May 7, 2010 at 12:19 am |
  12. Shelly

    Thanks for coming to Nashville!!

    May 7, 2010 at 12:13 am |
  13. Lynn

    I had the opportunity to personally meet you today as you and your CNN crew came by the townhome where our church group was working. Thank you so much for your concern and empathy for the many victims of this horrible disaster.

    May 7, 2010 at 12:09 am |
  14. jean

    thank you anderson for covering the tn flood. i live in fl but am from clarksville, tn and have family there. thank God they are ok.i was struck by the cross in background. i believe in God with all my heart and believe He is sending all people a message with all the events that are happening..we need to pay attention...when you were in Haiti, there was a cross from one of the churches standing tall. GOD bless all...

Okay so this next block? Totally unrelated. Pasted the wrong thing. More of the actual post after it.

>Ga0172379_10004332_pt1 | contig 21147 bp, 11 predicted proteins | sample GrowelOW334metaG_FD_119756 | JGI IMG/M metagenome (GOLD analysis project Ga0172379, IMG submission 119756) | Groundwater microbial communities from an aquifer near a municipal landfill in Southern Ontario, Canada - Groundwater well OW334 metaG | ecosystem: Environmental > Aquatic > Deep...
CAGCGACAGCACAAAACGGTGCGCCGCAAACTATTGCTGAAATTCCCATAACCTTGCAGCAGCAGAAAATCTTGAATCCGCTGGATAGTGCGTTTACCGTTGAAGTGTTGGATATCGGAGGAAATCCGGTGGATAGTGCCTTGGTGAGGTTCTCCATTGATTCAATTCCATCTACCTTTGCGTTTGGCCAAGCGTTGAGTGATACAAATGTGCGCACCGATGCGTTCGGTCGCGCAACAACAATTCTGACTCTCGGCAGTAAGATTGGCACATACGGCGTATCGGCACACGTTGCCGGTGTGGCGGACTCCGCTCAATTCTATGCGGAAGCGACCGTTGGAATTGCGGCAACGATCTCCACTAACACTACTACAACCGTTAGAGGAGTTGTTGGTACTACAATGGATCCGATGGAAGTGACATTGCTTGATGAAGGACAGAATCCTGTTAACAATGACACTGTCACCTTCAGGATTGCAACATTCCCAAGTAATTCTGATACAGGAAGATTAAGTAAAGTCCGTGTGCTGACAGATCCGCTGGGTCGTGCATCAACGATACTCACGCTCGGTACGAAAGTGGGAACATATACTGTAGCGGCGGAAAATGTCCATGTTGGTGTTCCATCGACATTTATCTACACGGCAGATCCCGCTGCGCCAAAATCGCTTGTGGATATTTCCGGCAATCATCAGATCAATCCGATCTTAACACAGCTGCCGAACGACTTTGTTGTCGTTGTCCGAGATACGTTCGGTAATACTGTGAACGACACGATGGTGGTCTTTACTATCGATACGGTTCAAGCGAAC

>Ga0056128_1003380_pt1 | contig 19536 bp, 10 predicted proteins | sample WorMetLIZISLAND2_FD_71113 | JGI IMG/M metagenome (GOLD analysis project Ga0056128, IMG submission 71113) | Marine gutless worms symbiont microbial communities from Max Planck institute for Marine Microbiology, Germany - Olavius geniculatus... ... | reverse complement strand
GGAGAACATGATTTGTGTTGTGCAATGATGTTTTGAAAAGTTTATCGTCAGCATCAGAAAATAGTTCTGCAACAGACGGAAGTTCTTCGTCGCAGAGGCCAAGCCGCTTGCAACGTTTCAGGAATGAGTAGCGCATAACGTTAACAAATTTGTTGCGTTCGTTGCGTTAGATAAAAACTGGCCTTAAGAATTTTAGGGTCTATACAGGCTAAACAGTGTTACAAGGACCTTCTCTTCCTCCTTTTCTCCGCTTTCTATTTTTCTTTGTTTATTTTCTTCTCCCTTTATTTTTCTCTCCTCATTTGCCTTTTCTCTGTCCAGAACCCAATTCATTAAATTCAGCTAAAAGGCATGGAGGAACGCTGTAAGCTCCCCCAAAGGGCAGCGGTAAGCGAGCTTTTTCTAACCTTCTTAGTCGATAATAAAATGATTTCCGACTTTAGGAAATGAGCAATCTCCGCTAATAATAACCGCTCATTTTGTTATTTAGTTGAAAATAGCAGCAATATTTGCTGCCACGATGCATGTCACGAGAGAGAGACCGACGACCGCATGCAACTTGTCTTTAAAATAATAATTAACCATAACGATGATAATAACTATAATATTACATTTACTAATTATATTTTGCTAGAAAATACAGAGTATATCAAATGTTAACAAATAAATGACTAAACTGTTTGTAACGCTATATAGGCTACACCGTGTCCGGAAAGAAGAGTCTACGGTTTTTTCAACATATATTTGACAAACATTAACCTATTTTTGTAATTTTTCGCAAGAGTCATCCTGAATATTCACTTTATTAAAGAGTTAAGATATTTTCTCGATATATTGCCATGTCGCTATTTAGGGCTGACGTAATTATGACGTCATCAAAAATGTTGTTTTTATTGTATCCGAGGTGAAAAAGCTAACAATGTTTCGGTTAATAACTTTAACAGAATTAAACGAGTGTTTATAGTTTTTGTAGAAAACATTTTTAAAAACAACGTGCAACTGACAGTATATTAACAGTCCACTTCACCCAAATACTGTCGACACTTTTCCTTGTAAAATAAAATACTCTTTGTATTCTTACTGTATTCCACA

May 7, 2010 at 12:09 am |
  15. Kay

    Thank you for coming!!!

    May 7, 2010 at 12:06 am |
  16. Phillip from Murfreesboro

    Wheres President Obama???

    May 6, 2010 at 11:57 pm |
  17. CL

    Nashville is a great city. We love our people, our city, our state, our land. Please pray for all of the farmers who lost crops, cattle, their whole livelyhood and their homes. That's a double whammy. Please pray for Avalon Acres Farm. They are a CSA and important to our community. They lost everything too.
    Thank you Anderson Cooper for your thoughtful, and panoramic coverage of the devestation. Thank you for bringing our struggle into the homes and hearts of America.
    God bless you.

    May 6, 2010 at 11:57 pm |
  18. Jared in Nashville

    Way to go, Anderson! Thanks for coming to Nashville and telling America about what happened, the interviews and the synopsis were great. Opryland Hotel, Downtown, Franklin, Clarksville, Centerville, etc were hit so hard, I don't believe you can make them all. I hope your stay convinces you that Nashville is America's finest.

    I'll say, what you saw in Bellevue is going on all over the city.

    May 6, 2010 at 11:54 pm |
  19. T Woods